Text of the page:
Last August, 71 disintegrating bodies were found in the back of a refrigerated delivery truck: abandoned on an unremarkable highway near the small Austrian town of Nickelsdorf. By the time the dead were discovered (locals were alerted by an overpowering stench) the corpses were so decayed, and so thoroughly soaked in bodily fluids, that standard fingerprinting techniques could not be used to identify them. The temperature in Nickelsdorf hovered near 90 degrees as investigators unloaded the victims: all refugees, smuggled over the Hungarian border.
In the days that followed, European border regulations were temporarily thrown to the wind, and thousands of migrants were permitted free passage west, through Hungary.
Nickelsdorf, a small border village of around 1,800, again found itself at the center of continental panic — as thousands of migrants walked into Austria through a nearby border crossing, and made their way into town.
"It was a terrible situation," said Gerhard Zapfl, Nickelsdorf's mayor. "The people got afraid. They didn't know what was happening." Many residents came out to help. Others locked themselves indoors and waited. Overnight, hundreds of taxis appeared from all over Austria, hawking rip-off rides to Vienna. In just six weeks, Zapfl says, around 300,000 migrants moved through Nickelsdorf.
Zapfl said he called parliament, and demanded to speak to the Chancellor — but that his calls were not returned. "I was left alone in this way. I had to organize trains for the refugees… The solution for this problem is in Europe, but for my municipality, it was very important that [the refugees] get out, that they don't stay here."
After a few days, the people of Nickelsdorf realized that the migrants had no intention of staying and that they were continuing on to more promising lands, like Germany and Sweden. They relaxed a bit. And the same pattern held true across Austria; of the 700,000 asylum seekers that moved through the country last year, just 90,000 made applications to stay. In a country of just 8.5 million, however, that makes Austria's asylum applicants per capita the second highest in Europe.
Zapfl said he had no problems with theft or criminality during those weeks, but that the migrants did leave behind a lot of garbage.
But something else had changed in Nickelsdorf, whose municipal council is dominated by the center-left Social Democratic Party. On August 24, in the first round of Austria's presidential elections, nearly half of the town cast ballots for the far-Right populist Freedom Party, which won a historic 35 percent of the national vote — making its candidate, Norbert Hofer, the favorite to win the presidency in this Sunday's second round.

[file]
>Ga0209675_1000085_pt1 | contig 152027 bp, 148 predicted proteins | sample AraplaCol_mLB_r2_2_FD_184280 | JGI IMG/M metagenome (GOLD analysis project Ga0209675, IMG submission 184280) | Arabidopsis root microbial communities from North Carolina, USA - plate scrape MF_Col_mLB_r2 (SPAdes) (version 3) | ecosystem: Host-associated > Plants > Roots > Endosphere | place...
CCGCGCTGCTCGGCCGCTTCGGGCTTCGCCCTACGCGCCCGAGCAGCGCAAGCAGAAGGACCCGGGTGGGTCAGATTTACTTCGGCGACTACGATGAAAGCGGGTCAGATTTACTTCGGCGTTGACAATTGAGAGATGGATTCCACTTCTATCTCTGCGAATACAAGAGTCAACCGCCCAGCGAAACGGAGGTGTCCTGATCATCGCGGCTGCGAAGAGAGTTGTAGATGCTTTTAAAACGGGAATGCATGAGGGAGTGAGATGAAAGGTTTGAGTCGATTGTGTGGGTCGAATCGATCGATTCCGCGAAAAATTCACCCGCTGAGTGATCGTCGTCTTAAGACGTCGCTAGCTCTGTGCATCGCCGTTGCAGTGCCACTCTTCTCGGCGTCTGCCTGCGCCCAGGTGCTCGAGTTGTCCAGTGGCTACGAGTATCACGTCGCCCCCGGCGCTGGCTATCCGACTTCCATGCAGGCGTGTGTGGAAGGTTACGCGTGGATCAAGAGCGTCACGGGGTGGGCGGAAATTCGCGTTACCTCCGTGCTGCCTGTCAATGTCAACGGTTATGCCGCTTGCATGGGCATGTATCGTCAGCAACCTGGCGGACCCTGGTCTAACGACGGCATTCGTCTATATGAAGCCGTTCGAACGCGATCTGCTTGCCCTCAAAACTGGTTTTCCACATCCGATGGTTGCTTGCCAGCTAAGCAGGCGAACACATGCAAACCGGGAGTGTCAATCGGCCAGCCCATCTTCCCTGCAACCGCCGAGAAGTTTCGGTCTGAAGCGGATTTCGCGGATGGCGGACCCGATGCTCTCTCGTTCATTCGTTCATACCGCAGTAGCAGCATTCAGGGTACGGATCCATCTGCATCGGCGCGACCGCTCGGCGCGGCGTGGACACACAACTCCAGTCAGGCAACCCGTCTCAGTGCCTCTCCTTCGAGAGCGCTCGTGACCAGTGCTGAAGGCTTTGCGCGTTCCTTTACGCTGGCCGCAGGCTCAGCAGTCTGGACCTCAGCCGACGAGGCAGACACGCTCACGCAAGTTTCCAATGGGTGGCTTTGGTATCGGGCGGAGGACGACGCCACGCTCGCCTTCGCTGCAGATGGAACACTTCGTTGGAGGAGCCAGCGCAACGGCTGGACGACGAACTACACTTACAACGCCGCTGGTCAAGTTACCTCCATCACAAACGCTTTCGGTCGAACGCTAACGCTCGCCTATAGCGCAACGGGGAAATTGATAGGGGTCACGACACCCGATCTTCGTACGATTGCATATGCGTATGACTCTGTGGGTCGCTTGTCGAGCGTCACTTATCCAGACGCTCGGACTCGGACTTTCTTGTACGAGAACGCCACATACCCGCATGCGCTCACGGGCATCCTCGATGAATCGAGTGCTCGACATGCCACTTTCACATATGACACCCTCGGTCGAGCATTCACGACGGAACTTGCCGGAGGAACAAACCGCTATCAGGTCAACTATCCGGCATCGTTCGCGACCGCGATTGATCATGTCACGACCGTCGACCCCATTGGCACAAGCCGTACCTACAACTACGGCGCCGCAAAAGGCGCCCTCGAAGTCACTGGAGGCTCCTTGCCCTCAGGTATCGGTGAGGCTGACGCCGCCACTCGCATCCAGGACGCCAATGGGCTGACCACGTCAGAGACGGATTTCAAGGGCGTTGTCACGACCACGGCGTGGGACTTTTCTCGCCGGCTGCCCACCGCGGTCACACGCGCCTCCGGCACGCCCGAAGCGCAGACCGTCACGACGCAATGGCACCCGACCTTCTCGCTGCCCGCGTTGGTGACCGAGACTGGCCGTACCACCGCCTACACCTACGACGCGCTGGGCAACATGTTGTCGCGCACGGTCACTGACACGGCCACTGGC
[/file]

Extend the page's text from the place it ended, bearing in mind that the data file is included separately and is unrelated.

If Hofer wins, as polls suggest he will, he will become Europe's first far right populist head of state since World War II: carried to power on the back of a party whose founding fathers included more than a few former Nazis with aspirations to rebuild a Greater Germany. A Freedom Party presidential victory could also trigger snap parliamentary elections, currently scheduled for 2018. As it stands, the Freedom Party is forecast to win those too, though it would be unlikely to gain a straight-up majority in government.
Austria's political center ground is left looking moribund. The two major centrist parties have run the political show since the mid-20th century — but even together, they won less than quarter of the first round vote. Days after the ballot results were revealed, Austria's Social Democratic Chancellor resigned in disgrace. On Sunday, Hofer will face off against Alexander van der Bellen, a Green Party-backed candidate.
The Austrian presidency is traditionally a ceremonial post, but Hofer advocates "a new understanding of the office." He has already threatened to dissolve parliament if the current government can't fix Austria's major problems with haste and to reject a Transatlantic Trade and Investment Partnership deal with the United States, even if his parliament supported it. "You will be surprised by what can be done [by a president]," Hofer shrugged, in a recent TV debate.
Back in Nickelsdorf, Mayor Zapfl, a Social Democrat understands why his town voted the way it did, and he isn't surprised. His constituents' newfound affection for far-right populism, after a traumatic encounter with refugees, is a hard reality — but also a well-worn cliché.
Zapfl himself is frustrated with the government in Vienna, and resents federal officials for failing to help Nickelsdorf in its time of need. But he still won't vote for the Freedom Party.
In recent weeks, Hofer has portrayed his early victory as something inevitable: both a return to Austria's past and part of the country's inexorable march forward, towards the far right. His popularity, Hofer says, marks a "rendezvous with history."
Foreign coverage too has been quick to draw historical links: often with 1938, the year that Adolf Hitler (an Austrian) marched Nazi troops into Vienna to declare his Anschluss, or annexation of Austria, and some Austrians citizens ran into the street with flowers to greet them.
It hasn't helped that right-wing extremist violence is reportedly on the rise. The number of criminal incidents involving far right extremism has increased by over 50 percent since 2014, according to figures released this year by Austria's Interior Ministry, in response to a parliamentary inquiry.
But appeals to Austrian history ignore the fact that the Freedom Party pre-dates the refugee crisis by more than half a century and that the far right has always had a political presence in Austria at even its worst of times — unlike, say, the far right in Germany, which has historically been shut out of government. Appeals to history also ignore the way that the Freedom Party has changed over time, and adapted to meet modern Austrian voters where they are.
In the early 1980s, the Freedom Party — then a small radical party, with a distinctive neo-Nazi flavour — was rapidly shedding voters. But things turned around when the sprightly Jord Haider was elected in 1986, and the Freedom Party started inching towards the mainstream. It dropped its Nazi nostalgia (though Haider was known to throw the odd compliment Hitler's way) and its crudest racism. Its officials stopped speaking of long-ago Germanic tribes — and began to promote "Austria First!"
Party popularity swelled and in 2000, the Freedom Party entered the federal government as a junior coalition party. But it disappointed. "They couldn't do in government what they demanded when they were in the opposition," said Bernhard Weidinger, an Austrian historian. They were pragmatic and ceded ground to their coalition partners, and voters didn't care for it. The party lost the bulk of its support and, in 2005, split up.